“In our new study, the shortcomings of these methods were confirmed, and the Savitzky-Golay smoothing filter was the most accurate in explaining the disturbances that occurred in the atmosphere after the Beirut explosion,” says Freishah.

He explains how to use this filter through several steps:

First: data collection
Collecting “electron content effect” data from satellite-based measurements or ground-based ionospheric monitoring stations, these data show how the electron content in the ionosphere changes over time.

Second: Reducing noise
Electron content forcing data often contain noise and fluctuations due to various factors such as atmospheric turbulence or measurement errors, and the Savitzky-Golay smoothing filter is used in these data to reduce this noise while maintaining the overall trend.

Third: Homogeneity
The Savitzky-Golay smoothing filter smooths the "Electron Content Effect" data by fitting a polynomial curve to the data points within a moving window. This process removes short-term fluctuations caused by noise, making it easier to see the long-term effects of explosions on electron content .

Fourth: Identify patterns
After the electron content data is smoothed, trends and patterns in the data are analyzed by looking for sudden increases or decreases in electron content that may be associated with explosions or other events.

Fifth: Comparative analysis
Electron content impact data are compared before and after known explosion events. This comparison allows us to know how explosions affect the electron content in the ionosphere, and how quickly the ionosphere returns to its normal state after the event.

3 results and 4 applications
By applying the Savitzky-Golay smoothing filter to the data they obtained, Freisheh explains that their results revealed the following:

First: The ionosphere responded to the intense explosion twice:
First: The effect occurred after the explosion within a few minutes, and the frequency was low, and this effect was caused by “sound waves.”
The second: The ionospheric disturbance occurred more than two hours after the explosion, with a high frequency compared to the first, and was caused by “acoustic gravitational waves.”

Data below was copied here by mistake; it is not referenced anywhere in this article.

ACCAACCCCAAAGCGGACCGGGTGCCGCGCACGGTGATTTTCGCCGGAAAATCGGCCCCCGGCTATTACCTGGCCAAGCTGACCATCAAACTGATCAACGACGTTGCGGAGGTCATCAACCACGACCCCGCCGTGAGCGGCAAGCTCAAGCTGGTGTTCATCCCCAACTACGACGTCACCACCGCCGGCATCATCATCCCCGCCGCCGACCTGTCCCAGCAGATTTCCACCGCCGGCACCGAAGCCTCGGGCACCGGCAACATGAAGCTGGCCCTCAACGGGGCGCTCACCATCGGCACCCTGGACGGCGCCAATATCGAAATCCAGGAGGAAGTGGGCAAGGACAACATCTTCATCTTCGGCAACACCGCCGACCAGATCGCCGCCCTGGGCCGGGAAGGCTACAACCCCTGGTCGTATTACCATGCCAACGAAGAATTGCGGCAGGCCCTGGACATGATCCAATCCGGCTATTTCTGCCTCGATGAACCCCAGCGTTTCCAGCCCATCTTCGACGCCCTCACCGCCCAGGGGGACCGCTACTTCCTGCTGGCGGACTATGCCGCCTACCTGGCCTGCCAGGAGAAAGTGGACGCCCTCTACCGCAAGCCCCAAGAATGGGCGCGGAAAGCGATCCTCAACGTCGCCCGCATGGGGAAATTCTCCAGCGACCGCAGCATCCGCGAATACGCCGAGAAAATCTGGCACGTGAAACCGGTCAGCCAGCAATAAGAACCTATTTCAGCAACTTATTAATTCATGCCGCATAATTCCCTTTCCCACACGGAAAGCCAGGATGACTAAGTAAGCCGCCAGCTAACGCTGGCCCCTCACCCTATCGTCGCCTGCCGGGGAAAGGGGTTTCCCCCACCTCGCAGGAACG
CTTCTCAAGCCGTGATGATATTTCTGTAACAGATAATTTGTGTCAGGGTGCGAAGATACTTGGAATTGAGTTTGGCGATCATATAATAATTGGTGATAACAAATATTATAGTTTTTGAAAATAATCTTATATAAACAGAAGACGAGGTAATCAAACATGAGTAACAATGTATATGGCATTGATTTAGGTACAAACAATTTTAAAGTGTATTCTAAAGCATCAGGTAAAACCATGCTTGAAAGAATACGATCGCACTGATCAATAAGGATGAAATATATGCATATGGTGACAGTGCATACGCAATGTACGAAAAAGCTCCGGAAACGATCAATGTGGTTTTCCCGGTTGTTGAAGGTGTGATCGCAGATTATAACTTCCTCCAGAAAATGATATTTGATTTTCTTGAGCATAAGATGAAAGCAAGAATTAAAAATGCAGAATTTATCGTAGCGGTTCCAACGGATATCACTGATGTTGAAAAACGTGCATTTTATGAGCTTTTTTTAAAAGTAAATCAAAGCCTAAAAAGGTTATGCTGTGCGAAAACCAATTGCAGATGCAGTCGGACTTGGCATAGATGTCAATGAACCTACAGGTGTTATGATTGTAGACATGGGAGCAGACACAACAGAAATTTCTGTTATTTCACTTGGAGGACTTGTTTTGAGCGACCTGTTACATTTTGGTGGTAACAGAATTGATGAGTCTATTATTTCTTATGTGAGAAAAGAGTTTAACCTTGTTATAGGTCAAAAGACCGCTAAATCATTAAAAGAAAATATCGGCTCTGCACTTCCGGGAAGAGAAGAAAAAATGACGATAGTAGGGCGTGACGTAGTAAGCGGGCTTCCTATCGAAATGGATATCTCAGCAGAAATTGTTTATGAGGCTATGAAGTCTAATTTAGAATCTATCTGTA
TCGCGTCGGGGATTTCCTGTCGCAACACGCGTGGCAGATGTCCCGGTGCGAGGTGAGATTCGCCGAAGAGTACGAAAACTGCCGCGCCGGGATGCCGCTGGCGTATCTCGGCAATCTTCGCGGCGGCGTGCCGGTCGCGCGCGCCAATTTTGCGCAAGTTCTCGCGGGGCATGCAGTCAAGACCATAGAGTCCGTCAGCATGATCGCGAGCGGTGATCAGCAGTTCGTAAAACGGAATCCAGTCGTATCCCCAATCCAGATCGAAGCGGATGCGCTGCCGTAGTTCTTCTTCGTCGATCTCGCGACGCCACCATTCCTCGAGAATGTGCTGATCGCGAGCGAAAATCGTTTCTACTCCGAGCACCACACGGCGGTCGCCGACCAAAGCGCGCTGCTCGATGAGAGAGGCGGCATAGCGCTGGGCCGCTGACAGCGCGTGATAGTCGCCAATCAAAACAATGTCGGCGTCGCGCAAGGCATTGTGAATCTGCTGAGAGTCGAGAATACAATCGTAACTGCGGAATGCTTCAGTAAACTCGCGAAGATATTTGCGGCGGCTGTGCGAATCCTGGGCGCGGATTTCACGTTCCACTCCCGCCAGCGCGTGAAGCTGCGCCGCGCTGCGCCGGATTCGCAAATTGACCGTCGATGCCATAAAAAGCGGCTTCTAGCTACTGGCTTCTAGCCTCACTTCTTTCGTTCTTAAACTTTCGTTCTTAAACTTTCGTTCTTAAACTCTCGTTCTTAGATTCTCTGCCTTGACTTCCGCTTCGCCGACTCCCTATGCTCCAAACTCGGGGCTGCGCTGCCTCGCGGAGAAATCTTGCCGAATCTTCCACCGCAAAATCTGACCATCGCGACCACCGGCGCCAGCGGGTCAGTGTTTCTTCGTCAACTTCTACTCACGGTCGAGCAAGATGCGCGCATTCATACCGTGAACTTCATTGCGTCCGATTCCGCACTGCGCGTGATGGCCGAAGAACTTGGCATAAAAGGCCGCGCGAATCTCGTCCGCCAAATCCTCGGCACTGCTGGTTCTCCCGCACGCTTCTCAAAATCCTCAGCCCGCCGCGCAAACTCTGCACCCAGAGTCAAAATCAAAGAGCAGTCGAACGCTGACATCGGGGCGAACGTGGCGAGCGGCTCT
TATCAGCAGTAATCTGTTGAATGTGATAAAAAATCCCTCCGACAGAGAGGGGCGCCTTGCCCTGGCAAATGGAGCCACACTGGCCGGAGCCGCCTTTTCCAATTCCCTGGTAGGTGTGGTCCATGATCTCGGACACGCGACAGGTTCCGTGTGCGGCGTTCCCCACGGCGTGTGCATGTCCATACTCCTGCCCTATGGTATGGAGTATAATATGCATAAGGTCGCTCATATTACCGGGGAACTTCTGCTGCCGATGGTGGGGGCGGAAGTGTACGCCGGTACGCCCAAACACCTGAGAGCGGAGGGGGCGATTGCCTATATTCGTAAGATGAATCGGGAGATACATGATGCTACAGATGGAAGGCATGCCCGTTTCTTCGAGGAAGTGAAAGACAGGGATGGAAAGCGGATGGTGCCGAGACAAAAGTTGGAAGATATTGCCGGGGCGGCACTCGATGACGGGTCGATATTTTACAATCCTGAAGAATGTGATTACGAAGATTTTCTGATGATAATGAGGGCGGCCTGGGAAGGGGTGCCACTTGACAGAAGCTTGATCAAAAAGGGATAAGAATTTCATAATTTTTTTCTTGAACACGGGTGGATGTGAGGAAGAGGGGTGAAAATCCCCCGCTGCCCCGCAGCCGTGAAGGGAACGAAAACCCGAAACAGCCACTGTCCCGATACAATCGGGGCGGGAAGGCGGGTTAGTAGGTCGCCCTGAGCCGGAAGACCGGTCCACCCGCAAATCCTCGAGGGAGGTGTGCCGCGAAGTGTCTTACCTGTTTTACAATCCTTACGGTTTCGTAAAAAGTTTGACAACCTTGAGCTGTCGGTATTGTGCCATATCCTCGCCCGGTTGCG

Second: The speed of the waves in the northern direction of the explosion was slower than the waves in the western and southern directions, respectively.
Third: The data revealed that two large explosions occurred in the port of Beirut, the first was small, and the second was more severe.
Freisheh says: Our results are an important indication that ionospheric disturbances are affected by the activity of the acoustic gravitational wave resulting from the explosion, and not by other random events, which is useful in many applications, including:

Providing valuable information about the characteristics of explosions:
Analyzing the propagation of sound waves and acoustic gravitational waves through the Earth's atmosphere can provide valuable information about the characteristics of explosions, such as energy release, location, and timing. This information can help authorities determine the cause and source of explosions, and improve explosion detection and monitoring systems.

Monitoring nuclear explosions:
If causes that could cause an effect in the atmosphere, such as volcanoes, earthquakes, and explosions similar to what happened in the port of Beirut, are excluded, studying the relationship between explosions and what happens in the Earth’s atmosphere can be useful in tracking the occurrence of nuclear tests in some places.

Space notes:
Studying the interactions between waves generated by explosions and the Earth's atmosphere enhances the understanding of space weather phenomena, ionospheric perturbations and their impact on satellite communications and space navigation systems.

Atmospheric modeling:
Studying the interaction between explosions and the Earth's atmosphere provides insight into atmospheric dynamics, including acoustic energy transfer, pollutant dispersion, and atmospheric oscillations. This knowledge contributes to atmospheric modeling and improves our understanding of atmospheric processes and the environmental impacts of explosions.